iphone6

 

When Apple (or any company) launches a product, such as the upcoming iPhone 6, there’s always the chance that a critical flaw will be discovered by first adopters. How exactly the company handles the devices that are returned and tracks down the source of these issues has always been somewhat of a secret process.

Today, Bloomberg’s Businessweek published a profile on the “early field failure analysis,” which is responsible for taking these returned devices apart, analyzing any issues, putting together a fix, and getting it into new production devices before the problems become even more widespread.

The idea is to keep easily resolved problems from becoming punch lines for late-night comics. Often, they jury-rig a hardware fix, then coordinate a solution across Apple’s global supply chain. Sometimes the problems can’t be solved quickly—remember Apple Maps leading people astray. “Every day they don’t recognize a problem, they are potentially manufacturing more bad products,” says Michael Fawkes, the former head of supply chain for Hewlett-Packard.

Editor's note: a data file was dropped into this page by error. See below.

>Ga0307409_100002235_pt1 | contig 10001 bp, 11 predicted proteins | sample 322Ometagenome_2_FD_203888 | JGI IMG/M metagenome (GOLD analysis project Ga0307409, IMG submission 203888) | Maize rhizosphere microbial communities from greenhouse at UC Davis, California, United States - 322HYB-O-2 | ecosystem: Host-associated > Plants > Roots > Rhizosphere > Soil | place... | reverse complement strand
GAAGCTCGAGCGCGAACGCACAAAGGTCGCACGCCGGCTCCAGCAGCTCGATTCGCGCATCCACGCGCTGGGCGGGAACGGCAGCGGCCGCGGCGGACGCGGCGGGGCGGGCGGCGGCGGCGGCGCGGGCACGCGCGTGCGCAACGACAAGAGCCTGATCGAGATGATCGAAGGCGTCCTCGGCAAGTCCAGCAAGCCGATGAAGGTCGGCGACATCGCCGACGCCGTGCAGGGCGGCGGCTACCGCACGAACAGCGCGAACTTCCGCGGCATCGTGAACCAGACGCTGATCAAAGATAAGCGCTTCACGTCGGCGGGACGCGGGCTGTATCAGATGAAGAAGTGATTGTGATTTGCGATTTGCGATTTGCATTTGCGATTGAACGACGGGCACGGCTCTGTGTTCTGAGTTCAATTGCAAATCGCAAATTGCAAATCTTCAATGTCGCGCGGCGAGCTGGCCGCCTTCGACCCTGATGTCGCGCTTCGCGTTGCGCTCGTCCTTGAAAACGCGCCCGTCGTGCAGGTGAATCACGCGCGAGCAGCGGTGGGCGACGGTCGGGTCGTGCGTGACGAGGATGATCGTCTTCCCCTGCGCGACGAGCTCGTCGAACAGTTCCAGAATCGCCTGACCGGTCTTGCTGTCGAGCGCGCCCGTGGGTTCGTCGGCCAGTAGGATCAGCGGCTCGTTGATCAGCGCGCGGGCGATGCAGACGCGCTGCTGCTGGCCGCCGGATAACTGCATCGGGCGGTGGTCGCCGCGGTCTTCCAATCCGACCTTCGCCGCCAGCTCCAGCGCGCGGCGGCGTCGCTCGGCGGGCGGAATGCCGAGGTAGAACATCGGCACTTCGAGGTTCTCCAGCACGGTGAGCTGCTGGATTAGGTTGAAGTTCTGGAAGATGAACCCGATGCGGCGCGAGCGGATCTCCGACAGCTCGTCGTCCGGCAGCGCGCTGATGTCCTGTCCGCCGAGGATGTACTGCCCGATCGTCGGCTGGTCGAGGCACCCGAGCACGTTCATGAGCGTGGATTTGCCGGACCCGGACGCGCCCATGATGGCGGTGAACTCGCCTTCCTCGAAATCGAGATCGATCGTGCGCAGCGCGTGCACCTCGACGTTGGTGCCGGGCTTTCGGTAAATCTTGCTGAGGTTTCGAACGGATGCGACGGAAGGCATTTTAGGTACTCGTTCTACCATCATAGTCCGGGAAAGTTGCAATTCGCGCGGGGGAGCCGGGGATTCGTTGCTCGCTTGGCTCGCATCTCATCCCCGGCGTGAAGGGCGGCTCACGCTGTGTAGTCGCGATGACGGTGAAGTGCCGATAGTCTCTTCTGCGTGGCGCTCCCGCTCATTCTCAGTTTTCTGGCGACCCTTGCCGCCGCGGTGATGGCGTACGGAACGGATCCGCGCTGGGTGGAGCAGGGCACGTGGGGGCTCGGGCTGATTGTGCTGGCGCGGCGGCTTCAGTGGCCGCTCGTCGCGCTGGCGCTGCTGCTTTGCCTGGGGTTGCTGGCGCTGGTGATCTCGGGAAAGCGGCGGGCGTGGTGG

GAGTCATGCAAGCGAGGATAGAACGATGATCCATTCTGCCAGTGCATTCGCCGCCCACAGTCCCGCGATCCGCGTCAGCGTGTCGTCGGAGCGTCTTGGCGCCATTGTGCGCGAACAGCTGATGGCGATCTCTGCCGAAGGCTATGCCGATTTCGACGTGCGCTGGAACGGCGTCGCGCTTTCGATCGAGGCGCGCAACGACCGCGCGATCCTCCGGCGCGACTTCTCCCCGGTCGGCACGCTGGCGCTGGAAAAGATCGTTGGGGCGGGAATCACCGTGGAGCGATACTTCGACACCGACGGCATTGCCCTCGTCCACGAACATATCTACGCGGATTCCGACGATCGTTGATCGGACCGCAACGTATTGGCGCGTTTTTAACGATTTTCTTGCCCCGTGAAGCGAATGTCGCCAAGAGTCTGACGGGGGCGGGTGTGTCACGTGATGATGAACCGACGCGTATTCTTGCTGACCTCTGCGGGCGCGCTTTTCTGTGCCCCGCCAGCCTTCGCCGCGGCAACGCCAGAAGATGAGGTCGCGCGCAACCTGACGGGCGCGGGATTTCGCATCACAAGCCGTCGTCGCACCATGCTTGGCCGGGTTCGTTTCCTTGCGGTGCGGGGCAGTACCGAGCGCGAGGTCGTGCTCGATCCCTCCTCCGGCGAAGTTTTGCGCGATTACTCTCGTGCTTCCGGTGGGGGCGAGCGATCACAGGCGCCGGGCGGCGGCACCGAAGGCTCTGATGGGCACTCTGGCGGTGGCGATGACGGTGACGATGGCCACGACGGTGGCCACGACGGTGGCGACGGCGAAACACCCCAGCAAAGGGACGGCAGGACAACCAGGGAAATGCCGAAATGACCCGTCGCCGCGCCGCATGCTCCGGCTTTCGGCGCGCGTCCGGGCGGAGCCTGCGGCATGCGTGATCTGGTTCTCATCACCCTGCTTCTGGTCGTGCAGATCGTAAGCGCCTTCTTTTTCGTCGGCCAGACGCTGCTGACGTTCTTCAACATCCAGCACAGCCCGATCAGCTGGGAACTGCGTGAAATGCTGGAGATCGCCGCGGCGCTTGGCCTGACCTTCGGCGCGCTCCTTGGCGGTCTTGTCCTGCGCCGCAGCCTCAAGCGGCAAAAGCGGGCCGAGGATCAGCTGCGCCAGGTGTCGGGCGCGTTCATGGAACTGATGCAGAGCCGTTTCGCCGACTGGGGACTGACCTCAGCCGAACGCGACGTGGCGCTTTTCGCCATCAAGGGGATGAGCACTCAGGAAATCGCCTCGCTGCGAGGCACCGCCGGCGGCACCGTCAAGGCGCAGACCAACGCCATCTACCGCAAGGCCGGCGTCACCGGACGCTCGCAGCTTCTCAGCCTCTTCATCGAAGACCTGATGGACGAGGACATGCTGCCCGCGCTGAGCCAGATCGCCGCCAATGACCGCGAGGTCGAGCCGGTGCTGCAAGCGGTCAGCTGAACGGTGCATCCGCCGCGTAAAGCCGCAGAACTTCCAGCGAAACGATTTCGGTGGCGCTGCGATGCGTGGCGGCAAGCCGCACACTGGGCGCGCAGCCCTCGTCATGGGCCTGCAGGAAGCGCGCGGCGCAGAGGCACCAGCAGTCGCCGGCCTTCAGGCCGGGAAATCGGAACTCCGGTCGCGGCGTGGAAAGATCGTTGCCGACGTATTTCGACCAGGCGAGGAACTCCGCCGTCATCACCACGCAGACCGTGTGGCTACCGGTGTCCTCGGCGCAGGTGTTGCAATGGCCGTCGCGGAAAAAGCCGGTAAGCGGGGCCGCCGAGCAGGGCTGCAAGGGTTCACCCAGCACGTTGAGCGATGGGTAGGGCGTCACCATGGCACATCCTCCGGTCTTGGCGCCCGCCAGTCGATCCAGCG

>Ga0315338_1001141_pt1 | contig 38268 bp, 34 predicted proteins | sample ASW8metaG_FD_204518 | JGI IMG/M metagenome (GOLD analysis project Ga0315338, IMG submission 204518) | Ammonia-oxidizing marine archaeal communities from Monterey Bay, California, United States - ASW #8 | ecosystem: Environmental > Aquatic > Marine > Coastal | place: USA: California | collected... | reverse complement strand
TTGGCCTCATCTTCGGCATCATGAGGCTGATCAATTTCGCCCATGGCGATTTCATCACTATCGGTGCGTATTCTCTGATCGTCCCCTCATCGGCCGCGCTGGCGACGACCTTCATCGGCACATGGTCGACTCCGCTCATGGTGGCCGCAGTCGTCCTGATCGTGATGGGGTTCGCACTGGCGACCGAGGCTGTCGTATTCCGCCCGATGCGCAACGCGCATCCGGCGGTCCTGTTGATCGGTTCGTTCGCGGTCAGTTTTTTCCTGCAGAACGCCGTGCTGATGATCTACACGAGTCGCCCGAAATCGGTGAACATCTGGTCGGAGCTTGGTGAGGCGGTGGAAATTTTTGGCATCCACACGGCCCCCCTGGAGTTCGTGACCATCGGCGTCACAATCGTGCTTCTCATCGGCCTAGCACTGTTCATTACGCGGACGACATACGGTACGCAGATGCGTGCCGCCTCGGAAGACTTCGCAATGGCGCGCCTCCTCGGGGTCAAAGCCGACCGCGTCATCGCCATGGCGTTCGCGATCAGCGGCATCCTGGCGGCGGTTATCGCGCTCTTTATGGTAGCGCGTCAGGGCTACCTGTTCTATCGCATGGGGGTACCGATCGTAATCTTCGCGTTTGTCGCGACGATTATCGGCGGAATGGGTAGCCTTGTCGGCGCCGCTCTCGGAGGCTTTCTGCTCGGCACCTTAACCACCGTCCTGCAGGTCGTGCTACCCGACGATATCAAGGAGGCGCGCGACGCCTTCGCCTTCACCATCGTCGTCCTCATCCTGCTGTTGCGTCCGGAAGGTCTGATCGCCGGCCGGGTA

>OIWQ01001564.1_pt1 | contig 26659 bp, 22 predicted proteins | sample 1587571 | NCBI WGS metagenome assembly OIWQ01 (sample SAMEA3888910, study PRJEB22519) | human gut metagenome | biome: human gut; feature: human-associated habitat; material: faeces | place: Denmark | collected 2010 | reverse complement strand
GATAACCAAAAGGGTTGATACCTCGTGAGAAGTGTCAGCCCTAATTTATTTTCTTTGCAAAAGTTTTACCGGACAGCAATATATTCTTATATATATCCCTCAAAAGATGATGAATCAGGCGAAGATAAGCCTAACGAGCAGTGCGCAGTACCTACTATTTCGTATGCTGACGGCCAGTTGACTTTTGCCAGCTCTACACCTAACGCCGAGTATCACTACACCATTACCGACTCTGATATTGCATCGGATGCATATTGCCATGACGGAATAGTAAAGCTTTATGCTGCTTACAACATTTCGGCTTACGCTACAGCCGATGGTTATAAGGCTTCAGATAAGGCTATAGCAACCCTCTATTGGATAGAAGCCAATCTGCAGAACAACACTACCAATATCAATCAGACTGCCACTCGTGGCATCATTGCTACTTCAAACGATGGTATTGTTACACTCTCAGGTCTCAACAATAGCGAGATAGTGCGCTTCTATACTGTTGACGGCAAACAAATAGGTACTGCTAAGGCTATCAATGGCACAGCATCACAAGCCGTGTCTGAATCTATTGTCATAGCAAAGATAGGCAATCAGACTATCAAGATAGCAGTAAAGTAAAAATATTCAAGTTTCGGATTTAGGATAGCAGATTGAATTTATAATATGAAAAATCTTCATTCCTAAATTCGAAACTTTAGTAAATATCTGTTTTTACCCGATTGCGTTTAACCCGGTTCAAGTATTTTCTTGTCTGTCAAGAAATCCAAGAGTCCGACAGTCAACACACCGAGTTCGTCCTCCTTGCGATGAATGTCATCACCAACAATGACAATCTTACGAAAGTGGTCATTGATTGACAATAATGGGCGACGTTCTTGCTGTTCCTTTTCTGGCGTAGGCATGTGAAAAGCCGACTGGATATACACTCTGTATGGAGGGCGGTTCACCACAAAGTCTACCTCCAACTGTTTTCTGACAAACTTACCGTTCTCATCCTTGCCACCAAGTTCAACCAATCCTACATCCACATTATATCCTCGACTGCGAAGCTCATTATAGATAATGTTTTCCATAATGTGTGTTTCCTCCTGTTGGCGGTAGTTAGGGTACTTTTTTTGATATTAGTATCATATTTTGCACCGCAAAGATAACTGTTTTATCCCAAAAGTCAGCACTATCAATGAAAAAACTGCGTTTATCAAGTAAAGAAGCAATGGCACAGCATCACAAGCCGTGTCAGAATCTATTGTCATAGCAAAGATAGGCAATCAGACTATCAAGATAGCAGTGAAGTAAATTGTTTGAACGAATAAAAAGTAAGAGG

It’s an interesting read that shows how much effort Apple puts into identifying problems that appear outside of their regular testing procedures.

FTC: We use income earning auto affiliate links. More.


Check out 9to5Mac on YouTube for more Apple news:

You’re reading 9to5Mac — experts who break news about Apple and its surrounding ecosystem, day after day. Be sure to check out our homepage for all the latest news, and follow 9to5Mac on Twitter, Facebook, and LinkedIn to stay in the loop. Don’t know where to start? Check out our exclusive stories, reviews, how-tos, and subscribe to our YouTube channel

About the Author

Mike Beasley's favorite gear